Want to explore some thoughtful literary essays and ideas?
http://cherylcowtan.wordpress.com


Now, I just wait until March 18th to find out if my pitch will be tagged, passed on or accepted. In the meantime, I follow the buzz on twitter at @pitchmadness. You can too.

Comments

Popular posts from this blog

How to Use MS OneNote to Organize Writing Research and Novel Outlines for Writers

Let’s Get Organized  Writers take a gazillion notes.   I don’t have to tell you this, because you know all about it. You also know how difficult it is to organize notes, search through paper notes, and sometimes even find all the notes you've written.  In this day and age, going digital is the best way to keep track of your notes. If organized properly, digital notes are sortable, searchable, editable, accessible from anywhere, and light as a feather to carry around. In this blog, I'm going to show you how to be note-efficient. ____________________________________________________ The following is an excerpt from "Technology #WritingTips for Writers". First 100 subscribers at http://www.cherylcowtan.com get a free copy at book launch. _____________________________________________________ The first step in getting note-efficient is finding the right software. For writers, finding a software that will meet all of our needs is like trying to pick

Netgalley Comparison Review - Is it Worth an Author's Money and Time?

NetGalley has over 175,000 reviewers, media, booksellers, bloggers and librarians!  NetGalley is a conduit for authors to get their books noticed, read and reviewed. Many years ago, I was a reader for NetGalley. I thought it was a great deal - getting free ARCs in exchange for honest reviews. However, what I found was that I would load up too many ARCs and then eventually lose interest in writing reviews. I'm sure there are many readers on NetGalley who have experienced the same initial enthusiasm followed by a decline in activity. That's why if you're going to invest in NetGalley, you will want to have control in choosing your own reviewers. Reviewers are rated on their activity, so you can sort through those who don't follow through using the NetGalley dashboard. NetGalley offers an incredible dashboard that allows you to control who gets your books, which also ensures the readers getting your novel are interested in your genre. Readers who aren't might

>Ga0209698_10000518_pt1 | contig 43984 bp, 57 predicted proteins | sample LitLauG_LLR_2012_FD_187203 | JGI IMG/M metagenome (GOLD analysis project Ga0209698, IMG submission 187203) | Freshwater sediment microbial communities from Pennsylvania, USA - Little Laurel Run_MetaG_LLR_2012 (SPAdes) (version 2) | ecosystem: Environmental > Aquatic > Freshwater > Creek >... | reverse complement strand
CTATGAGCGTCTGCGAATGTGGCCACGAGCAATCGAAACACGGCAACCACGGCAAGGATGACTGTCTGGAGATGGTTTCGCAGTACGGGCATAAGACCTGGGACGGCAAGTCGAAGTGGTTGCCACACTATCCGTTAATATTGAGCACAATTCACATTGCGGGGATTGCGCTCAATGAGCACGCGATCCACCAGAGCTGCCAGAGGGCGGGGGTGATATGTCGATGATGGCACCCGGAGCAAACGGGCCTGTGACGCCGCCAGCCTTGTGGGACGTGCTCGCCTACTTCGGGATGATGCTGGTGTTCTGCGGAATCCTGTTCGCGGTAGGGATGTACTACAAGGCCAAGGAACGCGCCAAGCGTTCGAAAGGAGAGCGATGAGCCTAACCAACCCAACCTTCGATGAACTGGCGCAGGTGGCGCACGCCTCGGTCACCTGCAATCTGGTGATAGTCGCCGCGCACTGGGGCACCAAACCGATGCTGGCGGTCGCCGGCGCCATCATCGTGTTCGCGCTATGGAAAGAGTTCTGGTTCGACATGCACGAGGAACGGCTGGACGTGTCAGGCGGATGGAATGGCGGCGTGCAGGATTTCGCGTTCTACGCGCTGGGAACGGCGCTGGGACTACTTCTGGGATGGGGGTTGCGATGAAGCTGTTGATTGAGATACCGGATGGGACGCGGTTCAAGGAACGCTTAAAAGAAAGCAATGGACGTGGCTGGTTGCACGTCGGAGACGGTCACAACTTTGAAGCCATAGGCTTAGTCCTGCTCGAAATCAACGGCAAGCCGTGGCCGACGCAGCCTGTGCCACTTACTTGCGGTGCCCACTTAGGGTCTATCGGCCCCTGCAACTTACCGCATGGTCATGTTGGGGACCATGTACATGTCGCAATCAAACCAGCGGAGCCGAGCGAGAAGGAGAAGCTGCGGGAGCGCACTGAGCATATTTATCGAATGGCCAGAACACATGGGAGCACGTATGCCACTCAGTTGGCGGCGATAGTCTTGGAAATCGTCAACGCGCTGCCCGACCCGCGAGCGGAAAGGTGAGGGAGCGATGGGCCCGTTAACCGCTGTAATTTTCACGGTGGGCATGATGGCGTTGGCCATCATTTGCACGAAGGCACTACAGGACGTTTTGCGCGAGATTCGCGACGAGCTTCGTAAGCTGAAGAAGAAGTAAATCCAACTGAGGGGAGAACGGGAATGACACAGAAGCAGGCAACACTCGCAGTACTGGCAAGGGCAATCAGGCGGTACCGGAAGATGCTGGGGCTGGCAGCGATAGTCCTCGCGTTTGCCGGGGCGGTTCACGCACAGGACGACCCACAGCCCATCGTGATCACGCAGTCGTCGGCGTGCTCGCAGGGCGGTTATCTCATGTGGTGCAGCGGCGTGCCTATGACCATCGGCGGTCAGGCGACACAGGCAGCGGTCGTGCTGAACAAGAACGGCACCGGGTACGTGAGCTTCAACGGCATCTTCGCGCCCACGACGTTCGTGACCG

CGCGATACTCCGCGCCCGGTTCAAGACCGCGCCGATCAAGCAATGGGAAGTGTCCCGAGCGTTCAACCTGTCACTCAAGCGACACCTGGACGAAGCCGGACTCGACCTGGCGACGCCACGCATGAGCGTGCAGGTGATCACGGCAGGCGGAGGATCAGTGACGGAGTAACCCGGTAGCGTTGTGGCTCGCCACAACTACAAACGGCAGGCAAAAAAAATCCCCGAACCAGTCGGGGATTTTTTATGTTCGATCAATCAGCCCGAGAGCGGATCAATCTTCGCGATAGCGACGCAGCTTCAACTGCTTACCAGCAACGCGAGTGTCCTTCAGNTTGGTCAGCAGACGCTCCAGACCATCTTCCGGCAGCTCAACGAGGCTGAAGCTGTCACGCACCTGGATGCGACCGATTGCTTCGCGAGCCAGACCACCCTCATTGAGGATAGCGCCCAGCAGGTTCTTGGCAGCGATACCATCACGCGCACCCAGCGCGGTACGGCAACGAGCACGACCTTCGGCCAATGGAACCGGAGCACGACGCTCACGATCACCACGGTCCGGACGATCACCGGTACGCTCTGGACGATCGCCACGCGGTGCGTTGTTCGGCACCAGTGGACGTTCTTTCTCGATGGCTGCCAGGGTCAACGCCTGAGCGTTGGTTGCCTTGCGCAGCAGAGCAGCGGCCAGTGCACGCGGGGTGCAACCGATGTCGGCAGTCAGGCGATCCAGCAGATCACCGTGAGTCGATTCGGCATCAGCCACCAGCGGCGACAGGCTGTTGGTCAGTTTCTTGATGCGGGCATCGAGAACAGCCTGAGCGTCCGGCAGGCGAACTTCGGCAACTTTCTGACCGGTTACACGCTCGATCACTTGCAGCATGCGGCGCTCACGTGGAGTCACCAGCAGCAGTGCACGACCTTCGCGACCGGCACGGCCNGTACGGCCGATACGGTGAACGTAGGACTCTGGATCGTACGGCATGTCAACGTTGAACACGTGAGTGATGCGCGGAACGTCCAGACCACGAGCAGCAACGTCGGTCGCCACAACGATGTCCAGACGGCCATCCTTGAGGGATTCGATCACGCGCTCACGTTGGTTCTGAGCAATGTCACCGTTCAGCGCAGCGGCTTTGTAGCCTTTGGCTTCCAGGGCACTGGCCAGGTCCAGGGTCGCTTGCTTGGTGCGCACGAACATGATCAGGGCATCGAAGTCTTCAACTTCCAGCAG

How teaching is more than just handing out home lessons - Corona Virus Education

HOW TEACHING HAPPENS IN MY CLASS I’ve been teaching for twelve years at an alternative school, working with students who are at risk. Ever heard that old saying, “Those who can’t, teach”? Well before teaching, I was a Social Worker, a Newspaper Journalist, an Internet Business Consultant, Web Designer, eMarketer and Published Author. Now, I teach. I love teaching. I love bringing all my skills from life to the classroom. And I love being challenged by the changes in society and technology that encourage me to step it up in the classroom, each year. But I also love all the new skills teaching has given me.  If you are in a situation where you are delivering lessons because of COVID-19, here are a few insights on how I deliver learning that might make your journey easier. Let's start with some universal tips. Tip #1: Always remember what you are teaching. Do you want them to learn how to reflect on their cooking? Then you aren't marking spelling in their written ref